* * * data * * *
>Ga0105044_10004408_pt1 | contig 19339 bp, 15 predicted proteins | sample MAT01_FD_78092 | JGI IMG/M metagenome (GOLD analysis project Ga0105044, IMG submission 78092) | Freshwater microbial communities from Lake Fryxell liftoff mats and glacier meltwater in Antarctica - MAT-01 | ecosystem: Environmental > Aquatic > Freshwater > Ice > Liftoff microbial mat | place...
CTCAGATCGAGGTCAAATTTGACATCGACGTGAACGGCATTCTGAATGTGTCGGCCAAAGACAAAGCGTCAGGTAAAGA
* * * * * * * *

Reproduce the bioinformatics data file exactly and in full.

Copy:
>Ga0105044_10004408_pt1 | contig 19339 bp, 15 predicted proteins | sample MAT01_FD_78092 | JGI IMG/M metagenome (GOLD analysis project Ga0105044, IMG submission 78092) | Freshwater microbial communities from Lake Fryxell liftoff mats and glacier meltwater in Antarctica - MAT-01 | ecosystem: Environmental > Aquatic > Freshwater > Ice > Liftoff microbial mat | place...
CTCAGATCGAGGTCAAATTTGACATCGACGTGAACGGCATTCTGAATGTGTCGGCCAAAGACAAAGCGTCAGGTAAAGA